Can 'Softly-Softly' address the afghan crisis?

Making choices should be easy, when we compare the values of the Taliban to those espoused by the community of democratic nations. The differences are clear. But a giant and petrifying dilemma arises: if 40 million Afghans are not to blame for what is happening, should they be allowed to suffer because others disapprove of a leadership which those people have not explicitly chosen?


No one will deny that the departure of western agencies from Afghanistan, in August 2021, was little short of chaotic. What had been anticipated was an orderly, gradual handover of power to a country committed to democracy, but what happened was anything but that. The way many Afghan ‘friends of the west’, clamouring to follow their employers and allies out of the country, were abandoned to their fates at the hands of a vengeful Taliban was shameful. Abandoning 150 aircraft, 3,500 carbines, 16,000 night-vision goggles and 2,500 armoured vehicles – gifting them by default to the incoming, unelected, government – was reckless (1). Many of these weapons of war, it was claimed, had been rendered unusable; subsequent evidence suggests that either this was not the case, or they were only temporarily disabled. It is believed that many of these weapons have been repaired and made functional available by Pakistani ordnance experts and are available for use in Afghanistan.


Having donated such tools of internal oppression to the Taliban, attention was then turned to the principal non-military means of excluding transgressors from mainstream global society: the financial system. Prior to August, international aid accounted for three quarters of Afghan government spending but this was halted overnight, causing a severe liquidity crisis. Imports of food, electricity and medicine could no longer be funded. A growing domestic private sector was stopped in its tracks and half a million people were thrown out of work. Those that retained employment saw not just the value of their income fall, but the amount they were earning was cut, too (2).


Technically, humanitarian assistance is not covered by the embargo on Afghan financial institutions; such money should be allowed to cross borders even if the staff required to administer it on the ground are no longer present in the numbers they once were. The International Rescue Committee calculates that it alone needs up to $2Mn each week to continue to provide a basic level of service, but to stave off complete financial collapse Afghan banks have restricted withdrawals to $25,000 per month and denied credit. $1.8Bn for humanitarian aid pledged since August by the global community is simply not getting through efficiently, and more than half of all Afghans go hungry. The World Food Programme is struggling to find donors to fund its $4.4Bn plans.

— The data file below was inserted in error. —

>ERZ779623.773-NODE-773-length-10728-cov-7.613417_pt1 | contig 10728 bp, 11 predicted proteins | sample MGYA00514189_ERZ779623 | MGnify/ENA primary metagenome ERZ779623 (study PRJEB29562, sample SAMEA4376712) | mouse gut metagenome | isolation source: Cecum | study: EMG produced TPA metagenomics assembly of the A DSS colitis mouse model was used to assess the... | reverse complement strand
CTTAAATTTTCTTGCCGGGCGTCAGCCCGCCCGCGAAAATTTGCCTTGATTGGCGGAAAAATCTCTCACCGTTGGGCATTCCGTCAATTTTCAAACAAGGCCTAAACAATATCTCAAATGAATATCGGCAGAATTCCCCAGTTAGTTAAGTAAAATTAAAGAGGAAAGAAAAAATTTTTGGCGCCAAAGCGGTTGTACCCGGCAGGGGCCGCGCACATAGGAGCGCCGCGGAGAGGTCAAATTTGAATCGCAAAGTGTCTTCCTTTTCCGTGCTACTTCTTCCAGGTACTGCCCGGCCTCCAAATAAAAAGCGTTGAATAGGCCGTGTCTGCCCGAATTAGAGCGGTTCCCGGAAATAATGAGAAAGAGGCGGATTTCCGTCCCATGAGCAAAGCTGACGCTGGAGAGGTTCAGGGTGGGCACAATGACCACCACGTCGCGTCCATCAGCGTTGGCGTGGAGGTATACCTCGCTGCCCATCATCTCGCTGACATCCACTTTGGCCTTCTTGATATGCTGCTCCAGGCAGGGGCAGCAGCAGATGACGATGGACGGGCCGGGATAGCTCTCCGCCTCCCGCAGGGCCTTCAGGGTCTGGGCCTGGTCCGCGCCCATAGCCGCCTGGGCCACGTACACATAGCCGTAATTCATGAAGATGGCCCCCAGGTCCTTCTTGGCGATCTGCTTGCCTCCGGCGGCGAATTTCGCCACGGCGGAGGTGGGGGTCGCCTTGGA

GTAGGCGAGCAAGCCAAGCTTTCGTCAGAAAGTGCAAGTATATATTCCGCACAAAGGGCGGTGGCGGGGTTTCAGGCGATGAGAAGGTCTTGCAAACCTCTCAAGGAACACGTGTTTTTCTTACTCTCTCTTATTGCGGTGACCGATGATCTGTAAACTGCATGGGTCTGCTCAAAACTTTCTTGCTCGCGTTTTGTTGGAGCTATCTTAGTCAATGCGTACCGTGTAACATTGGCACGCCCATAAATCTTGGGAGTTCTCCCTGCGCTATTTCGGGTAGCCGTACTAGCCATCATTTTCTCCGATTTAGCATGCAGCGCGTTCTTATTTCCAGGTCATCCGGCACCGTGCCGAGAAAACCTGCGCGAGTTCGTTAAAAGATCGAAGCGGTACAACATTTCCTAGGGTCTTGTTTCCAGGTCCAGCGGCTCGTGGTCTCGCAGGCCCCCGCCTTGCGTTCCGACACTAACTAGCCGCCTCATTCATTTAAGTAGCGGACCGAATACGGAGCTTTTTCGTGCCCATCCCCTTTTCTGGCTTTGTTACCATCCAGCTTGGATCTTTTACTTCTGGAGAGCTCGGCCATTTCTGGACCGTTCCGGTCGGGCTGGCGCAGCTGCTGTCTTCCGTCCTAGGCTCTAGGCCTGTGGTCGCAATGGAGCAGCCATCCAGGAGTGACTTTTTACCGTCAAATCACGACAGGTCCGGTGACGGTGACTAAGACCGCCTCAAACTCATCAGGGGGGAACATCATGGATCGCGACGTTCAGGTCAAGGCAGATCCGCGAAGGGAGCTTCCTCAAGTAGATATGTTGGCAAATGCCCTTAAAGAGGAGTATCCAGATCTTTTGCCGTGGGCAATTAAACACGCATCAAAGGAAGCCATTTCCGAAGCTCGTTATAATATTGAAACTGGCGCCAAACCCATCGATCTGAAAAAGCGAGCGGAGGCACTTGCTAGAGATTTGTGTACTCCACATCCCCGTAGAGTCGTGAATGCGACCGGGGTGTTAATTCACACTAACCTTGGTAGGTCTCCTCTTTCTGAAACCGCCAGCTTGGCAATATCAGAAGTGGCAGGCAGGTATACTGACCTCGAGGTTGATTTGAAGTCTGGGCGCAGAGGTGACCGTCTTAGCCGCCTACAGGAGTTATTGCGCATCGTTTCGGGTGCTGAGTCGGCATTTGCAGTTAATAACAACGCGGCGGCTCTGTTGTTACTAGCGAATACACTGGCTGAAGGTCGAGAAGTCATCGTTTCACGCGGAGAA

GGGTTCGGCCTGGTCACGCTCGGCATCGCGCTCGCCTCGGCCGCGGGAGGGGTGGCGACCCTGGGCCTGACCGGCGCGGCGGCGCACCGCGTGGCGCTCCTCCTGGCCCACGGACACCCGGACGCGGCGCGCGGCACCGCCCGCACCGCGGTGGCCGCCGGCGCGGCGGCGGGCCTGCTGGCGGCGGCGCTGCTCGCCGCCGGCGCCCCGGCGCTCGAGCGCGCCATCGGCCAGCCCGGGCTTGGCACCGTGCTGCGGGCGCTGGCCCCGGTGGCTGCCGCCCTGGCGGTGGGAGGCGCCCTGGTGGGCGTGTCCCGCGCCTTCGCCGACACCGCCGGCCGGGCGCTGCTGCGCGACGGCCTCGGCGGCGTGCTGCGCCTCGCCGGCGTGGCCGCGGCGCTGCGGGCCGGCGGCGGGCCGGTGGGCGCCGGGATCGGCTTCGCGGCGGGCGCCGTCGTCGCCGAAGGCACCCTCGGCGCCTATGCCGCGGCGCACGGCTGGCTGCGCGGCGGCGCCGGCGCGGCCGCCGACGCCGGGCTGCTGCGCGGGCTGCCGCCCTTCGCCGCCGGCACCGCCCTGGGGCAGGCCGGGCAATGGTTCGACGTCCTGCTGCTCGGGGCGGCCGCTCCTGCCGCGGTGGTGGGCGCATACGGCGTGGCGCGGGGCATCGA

Economic isolation has coincided with a severe drought, even by the standards of this arid country. Hunger, claims the IRC, is likely to kill more Afghans in the years to come than died in 20 years of war.


90 percent of the world’s illegal opium is grown in Afghan fields. The Taliban has enjoyed an ambiguous relationship with the opium poppy over the years: in power they tried, with some success, to ban it; out of power it earned them $40Mn each year. They have pledged to end it again but that could (literally) decimate the economy further (7). With no financial assistance coming in there is every possibility of the Taliban not restraining farmers from growing opium as this will be a source of survival for poorer Afghans.

A government that was seriously worried about its place in the international panoply of nations would be concerned about this situation, but there is little sign that Afghanistan will bend to the whim of the global community. Clearly, some factions within the Taliban leadership are more regressive and inward-looking than others; witness the key spokesman pledging, last summer, that the ‘new look’ Taliban would not ban girls from schools as they had before. The assurance sounded hollow as soon as it left the man’s lips. Sure enough, in March 2022, on the planned date for allowing secondary schools for girls to reopen, a ‘technicality’ caused its indefinite postponement: the girls’ uniforms were too ‘immodest’ (3).


No girls at all attended Afghan schools in 2001, under the previous Taliban rule, a red rag to international community bulls, offending as it does against Sustainable Development Goals 4 (Quality education for all) and 5 (Gender equality). By 2019, 85 percent of Afghan girls attended primary school and 40 percent secondary; whilst pre-pubescent girls are still allowed basic education today, the number in secondary schools is back to zero. Women may not work or even visit a doctor unless accompanied by a male. Such attitudes have caused the World Bank to suspend a planned $600Mn investment in Afghan schools.


This lack of inclusivity is not confined to gender: there are ongoing divisions within the Taliban between Pushtoons and non-Pushtoons, between Haqqanis and Nangarhar factions. This has led to a lack of decision making and prevented a cohesive approach to issues such as women’s education. Additionally, there have been several instances of Tajik and Uzbek Taliban leaders being detained by Pushtoon forces, creating internal tensions within the Afghan Taliban.